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Número de publicaciónUS6613696 B2
Tipo de publicaciónConcesión
Número de solicitudUS 09/900,055
Fecha de publicación2 Sep 2003
Fecha de presentación6 Jul 2001
Fecha de prioridad31 Dic 1999
TarifaPagadas
También publicado comoUS20010048146
Número de publicación09900055, 900055, US 6613696 B2, US 6613696B2, US-B2-6613696, US6613696 B2, US6613696B2
InventoresHai-Hung Wen, Yu-Chih Chuang
Cesionario originalUnited Microelectronics Corp.
Exportar citaBiBTeX, EndNote, RefMan
Enlaces externos: USPTO, Cesión de USPTO, Espacenet
Method of forming composite silicon oxide layer over a semiconductor device
US 6613696 B2
Resumen
A method of forming a composite silicon oxide layer over a semiconductor device. The composite silicon oxide layer is formed between the semiconductor device and a doped silicate glass layer. The composite silicon oxide layer comprises two silicon oxide layers, each having a different silicon/oxide composition. The oxygen-rich oxide layer or silicon dioxide layer is formed directly above the semiconductor device, and the silicon-rich oxide layer is formed above the silicon dioxide layer next to the doped silicate glass layer. Both the silicon dioxide layer and the silicon-rich oxide layer are formed in the same plasma deposition chamber.
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Reclamaciones(24)
What is claimed is:
1. A method of forming a composite dielectric layer over a semiconductor device, comprising the steps of:
conducting a plasma deposition with reaction gases to form a silicon dioxide layer over the semiconductor device;
continuing the plasma deposition with the same reaction gases under different conditions to form a silicon-rich oxide layer over the silicon dioxide layer; and
forming a doped silicate glass layer over the silicon-rich oxide layer.
2. The method of claim 1, wherein the plasma used in the plasma deposition includes SiH4—N2O plasma.
3. The method of claim 2, wherein the step of forming the silicon dioxide layer and the silicon-rich oxide layer over the silicon dioxide layer includes changing a ratio of SiH4 to N2O in the SiH4—N2O plasma.
4. The method of claim 1, wherein the silicon-rich oxide layer has a thickness of about 1000 Å to 2000 Å.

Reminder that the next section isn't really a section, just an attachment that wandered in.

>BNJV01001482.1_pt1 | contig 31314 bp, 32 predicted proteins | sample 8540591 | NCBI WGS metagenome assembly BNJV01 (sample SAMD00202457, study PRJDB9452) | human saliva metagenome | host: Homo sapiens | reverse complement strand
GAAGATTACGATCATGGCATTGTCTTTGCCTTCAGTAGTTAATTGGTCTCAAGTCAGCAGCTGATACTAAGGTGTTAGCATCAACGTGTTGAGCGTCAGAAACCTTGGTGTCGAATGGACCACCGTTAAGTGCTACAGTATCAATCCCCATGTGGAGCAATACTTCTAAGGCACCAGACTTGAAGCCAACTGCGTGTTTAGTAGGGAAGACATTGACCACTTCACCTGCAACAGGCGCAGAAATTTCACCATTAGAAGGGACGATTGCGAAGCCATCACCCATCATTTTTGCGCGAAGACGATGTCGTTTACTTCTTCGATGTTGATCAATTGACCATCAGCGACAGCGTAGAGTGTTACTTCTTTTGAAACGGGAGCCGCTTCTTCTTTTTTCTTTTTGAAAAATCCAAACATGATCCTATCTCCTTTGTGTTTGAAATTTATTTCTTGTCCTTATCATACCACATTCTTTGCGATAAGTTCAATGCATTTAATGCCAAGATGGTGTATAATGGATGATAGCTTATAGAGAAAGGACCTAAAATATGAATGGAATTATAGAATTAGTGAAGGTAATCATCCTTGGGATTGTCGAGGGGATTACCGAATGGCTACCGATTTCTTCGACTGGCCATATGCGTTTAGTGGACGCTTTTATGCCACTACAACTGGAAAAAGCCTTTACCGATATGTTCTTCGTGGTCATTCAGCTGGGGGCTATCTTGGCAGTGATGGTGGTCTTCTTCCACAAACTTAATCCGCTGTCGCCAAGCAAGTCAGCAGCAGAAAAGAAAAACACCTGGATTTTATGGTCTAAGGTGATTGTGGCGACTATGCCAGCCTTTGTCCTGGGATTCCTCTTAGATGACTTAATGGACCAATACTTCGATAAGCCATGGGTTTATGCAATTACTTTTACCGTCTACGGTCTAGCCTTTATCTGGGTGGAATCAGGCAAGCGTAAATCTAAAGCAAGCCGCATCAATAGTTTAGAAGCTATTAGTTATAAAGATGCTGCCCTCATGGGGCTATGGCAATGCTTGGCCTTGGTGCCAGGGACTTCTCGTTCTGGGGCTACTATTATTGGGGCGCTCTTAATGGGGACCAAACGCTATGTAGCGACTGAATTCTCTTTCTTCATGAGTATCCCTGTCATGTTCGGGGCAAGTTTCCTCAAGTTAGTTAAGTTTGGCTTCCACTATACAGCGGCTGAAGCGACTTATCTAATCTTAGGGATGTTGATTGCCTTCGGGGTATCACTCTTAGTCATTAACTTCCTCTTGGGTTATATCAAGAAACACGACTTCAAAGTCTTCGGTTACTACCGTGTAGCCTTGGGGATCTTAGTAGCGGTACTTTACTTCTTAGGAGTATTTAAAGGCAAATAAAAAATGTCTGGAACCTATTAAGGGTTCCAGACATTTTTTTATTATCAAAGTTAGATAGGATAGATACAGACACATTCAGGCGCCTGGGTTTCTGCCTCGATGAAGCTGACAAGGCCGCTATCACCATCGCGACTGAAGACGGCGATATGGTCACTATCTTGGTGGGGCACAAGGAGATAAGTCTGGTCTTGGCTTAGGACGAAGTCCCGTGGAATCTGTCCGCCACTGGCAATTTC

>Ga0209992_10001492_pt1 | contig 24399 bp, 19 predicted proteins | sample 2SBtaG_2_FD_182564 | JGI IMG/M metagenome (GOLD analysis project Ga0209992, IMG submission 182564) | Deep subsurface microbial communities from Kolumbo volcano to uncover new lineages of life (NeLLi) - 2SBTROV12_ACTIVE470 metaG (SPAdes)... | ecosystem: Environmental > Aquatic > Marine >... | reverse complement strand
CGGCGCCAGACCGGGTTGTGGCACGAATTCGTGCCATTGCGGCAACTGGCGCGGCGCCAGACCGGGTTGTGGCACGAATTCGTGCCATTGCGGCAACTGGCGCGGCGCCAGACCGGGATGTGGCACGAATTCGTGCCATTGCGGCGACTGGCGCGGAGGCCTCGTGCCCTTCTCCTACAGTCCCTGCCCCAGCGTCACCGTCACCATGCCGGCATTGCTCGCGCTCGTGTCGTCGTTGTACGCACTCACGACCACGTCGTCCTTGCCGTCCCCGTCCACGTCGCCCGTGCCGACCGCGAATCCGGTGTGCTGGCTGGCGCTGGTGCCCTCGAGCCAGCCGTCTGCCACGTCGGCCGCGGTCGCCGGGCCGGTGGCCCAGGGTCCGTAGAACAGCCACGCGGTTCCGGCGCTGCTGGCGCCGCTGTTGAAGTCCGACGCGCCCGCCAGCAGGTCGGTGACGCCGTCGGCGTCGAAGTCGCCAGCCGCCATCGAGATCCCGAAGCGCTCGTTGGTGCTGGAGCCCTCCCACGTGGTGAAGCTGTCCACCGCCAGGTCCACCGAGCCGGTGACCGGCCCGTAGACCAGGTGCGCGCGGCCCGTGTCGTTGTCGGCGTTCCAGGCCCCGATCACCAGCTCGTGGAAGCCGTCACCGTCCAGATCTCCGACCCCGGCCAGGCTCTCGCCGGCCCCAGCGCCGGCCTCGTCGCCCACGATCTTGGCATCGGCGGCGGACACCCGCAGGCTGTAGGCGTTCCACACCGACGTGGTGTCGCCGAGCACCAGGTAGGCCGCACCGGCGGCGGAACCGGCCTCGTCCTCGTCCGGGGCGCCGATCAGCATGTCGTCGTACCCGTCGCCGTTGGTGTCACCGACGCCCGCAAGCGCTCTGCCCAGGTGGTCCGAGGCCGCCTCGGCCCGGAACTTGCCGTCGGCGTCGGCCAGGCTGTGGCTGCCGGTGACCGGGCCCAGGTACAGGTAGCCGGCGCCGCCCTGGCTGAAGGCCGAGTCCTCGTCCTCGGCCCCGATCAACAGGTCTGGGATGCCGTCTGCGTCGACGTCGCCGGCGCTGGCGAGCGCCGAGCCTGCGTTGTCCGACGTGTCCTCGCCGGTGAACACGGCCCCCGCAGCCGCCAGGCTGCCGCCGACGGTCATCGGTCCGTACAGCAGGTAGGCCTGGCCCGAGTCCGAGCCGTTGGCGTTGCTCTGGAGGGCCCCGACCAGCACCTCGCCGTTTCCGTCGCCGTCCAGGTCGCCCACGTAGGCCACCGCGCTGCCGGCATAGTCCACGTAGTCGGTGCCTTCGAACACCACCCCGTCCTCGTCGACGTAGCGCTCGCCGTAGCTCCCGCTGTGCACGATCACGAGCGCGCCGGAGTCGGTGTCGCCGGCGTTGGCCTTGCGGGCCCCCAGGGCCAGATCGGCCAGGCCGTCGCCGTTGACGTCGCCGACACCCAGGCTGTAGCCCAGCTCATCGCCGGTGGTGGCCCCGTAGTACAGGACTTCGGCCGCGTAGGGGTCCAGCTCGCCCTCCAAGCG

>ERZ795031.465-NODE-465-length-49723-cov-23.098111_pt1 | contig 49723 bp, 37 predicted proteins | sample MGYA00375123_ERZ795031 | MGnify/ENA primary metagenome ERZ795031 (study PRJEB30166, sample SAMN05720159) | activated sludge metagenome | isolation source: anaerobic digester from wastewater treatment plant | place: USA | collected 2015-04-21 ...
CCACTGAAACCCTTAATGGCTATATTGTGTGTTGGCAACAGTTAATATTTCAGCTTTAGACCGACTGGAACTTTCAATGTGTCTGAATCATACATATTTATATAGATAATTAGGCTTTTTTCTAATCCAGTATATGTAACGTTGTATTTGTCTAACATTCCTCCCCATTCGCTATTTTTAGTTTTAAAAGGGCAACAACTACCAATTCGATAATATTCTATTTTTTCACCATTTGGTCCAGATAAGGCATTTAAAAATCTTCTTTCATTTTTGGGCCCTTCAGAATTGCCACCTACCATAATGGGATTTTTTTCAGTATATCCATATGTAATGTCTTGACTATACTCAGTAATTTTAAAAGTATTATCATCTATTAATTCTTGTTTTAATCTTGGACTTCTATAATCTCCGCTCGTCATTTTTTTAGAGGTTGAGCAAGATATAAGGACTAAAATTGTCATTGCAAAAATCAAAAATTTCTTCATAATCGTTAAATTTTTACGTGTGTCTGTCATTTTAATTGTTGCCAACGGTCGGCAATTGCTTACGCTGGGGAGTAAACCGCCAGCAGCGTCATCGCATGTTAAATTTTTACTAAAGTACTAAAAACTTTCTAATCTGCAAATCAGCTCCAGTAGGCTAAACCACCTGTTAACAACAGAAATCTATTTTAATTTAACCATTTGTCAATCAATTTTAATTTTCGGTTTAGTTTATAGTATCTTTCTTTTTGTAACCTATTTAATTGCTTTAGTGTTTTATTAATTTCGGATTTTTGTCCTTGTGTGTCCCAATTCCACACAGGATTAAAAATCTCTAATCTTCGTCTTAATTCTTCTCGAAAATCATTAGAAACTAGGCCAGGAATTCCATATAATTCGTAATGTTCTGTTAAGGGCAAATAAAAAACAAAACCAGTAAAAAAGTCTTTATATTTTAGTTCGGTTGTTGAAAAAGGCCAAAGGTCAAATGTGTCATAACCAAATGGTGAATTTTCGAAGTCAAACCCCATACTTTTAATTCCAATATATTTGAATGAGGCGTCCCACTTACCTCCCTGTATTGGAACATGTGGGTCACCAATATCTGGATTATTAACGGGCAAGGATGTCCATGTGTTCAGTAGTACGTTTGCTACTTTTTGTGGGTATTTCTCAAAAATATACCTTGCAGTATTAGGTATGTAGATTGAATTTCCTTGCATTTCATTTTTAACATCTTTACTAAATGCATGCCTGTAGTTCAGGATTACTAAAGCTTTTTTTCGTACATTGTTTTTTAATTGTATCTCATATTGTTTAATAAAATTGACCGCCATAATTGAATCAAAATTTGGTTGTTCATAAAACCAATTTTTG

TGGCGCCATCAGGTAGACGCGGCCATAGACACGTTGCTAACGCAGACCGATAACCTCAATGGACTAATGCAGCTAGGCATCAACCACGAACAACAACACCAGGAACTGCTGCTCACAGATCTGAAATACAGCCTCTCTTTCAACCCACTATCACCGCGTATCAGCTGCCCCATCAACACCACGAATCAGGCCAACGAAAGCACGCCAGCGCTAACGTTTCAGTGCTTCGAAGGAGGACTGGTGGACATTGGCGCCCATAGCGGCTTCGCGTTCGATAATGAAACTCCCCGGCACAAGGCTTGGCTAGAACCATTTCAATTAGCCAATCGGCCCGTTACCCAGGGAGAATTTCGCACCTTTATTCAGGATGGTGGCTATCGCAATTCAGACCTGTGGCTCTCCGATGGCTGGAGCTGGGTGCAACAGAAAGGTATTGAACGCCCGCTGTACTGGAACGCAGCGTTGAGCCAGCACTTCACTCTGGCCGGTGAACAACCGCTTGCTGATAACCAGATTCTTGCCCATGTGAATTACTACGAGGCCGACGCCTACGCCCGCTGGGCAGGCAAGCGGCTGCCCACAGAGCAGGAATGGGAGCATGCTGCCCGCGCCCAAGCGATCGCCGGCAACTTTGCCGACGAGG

5. The method of claim 1, wherein the silicon-rich oxide layer has a refractive index of between about 1.50 and 1.55.
6. The method of claim 1, wherein the silicon dioxide layer has a thickness of about 200 Å to 1000 Å.
7. A method of forming a composite silicon oxide layer over a semiconductor device, comprising the steps of:
providing a substrate having a metal-oxide-semiconductor (MOS) transistor thereon;
conducting a plasma deposition with reaction gases to form a silicon dioxide layer over the substrate;
continuing the plasma deposition with the same reaction gases under different conditions to form a silicon-rich oxide layer over the silicon dioxide layer; and
forming a doped silicate glass layer over the silicon-rich oxide layer.
8. The method of claim 7, wherein a plasma used in the plasma deposition includes SiH4—N2O plasma.
9. The method of claim 8, wherein the step of forming the silicon dioxide layer and the silicon-rich oxide layer over the silicon dioxide layer includes changing a ratio of SiH4 to N2O in the SiH4—N2O plasma.
10. The method of claim 7, wherein the MOS transistor includes an N-type MOS (NMOS) transistor.
11. The method of claim 7, wherein the MOS transistor includes a P-type MOS (PMOS) transistor.
12. The method of claim 7, wherein the silicon-rich oxide layer has a thickness of about 1000 Å to 2000 Å.
13. The method of claim 7, wherein the silicon-rich oxide layer has a refractive index of between about 1.50 and 1.55.
14. The method of claim 7, wherein the silicon dioxide layer has a thickness of about 200 Å to 1000 Å.
15. The method of claim 7, wherein the doped silicate glass layer includes a borophosphosilicate glass layer.
16. A method of forming a composite silicon oxide layer over a semiconductor device, comprising the steps of:
providing a substrate having a sheet resistor thereon;
conducting a plasma deposition with reaction gases to form a silicon dioxide layer over the substrate;
continuing the plasma deposition with the same reaction gases under different conditions to form a silicon-rich oxide layer over the silicon dioxide layer; and
forming a doped silicate glass layer over the silicon-rich oxide layer.
17. The method of claim 16, wherein a plasma used in the plasma deposition includes SiH4—N2O plasma.
18. The method of claim 17, wherein the step of forming the silicon dioxide layer and the silicon-rich oxide layer over the silicon dioxide layer includes changing the ratio of SiH4 to N2O in the SiH4—N2O plasma.
19. The method of claim 16, wherein the sheet resistor includes a P-type sheet resistor.
20. The method of claim 16, wherein the sheet resistor includes an N-type sheet resistor.
21. The method of claim 16, wherein the silicon-rich oxide layer has a thickness of about 1000 Å to 2000 Å.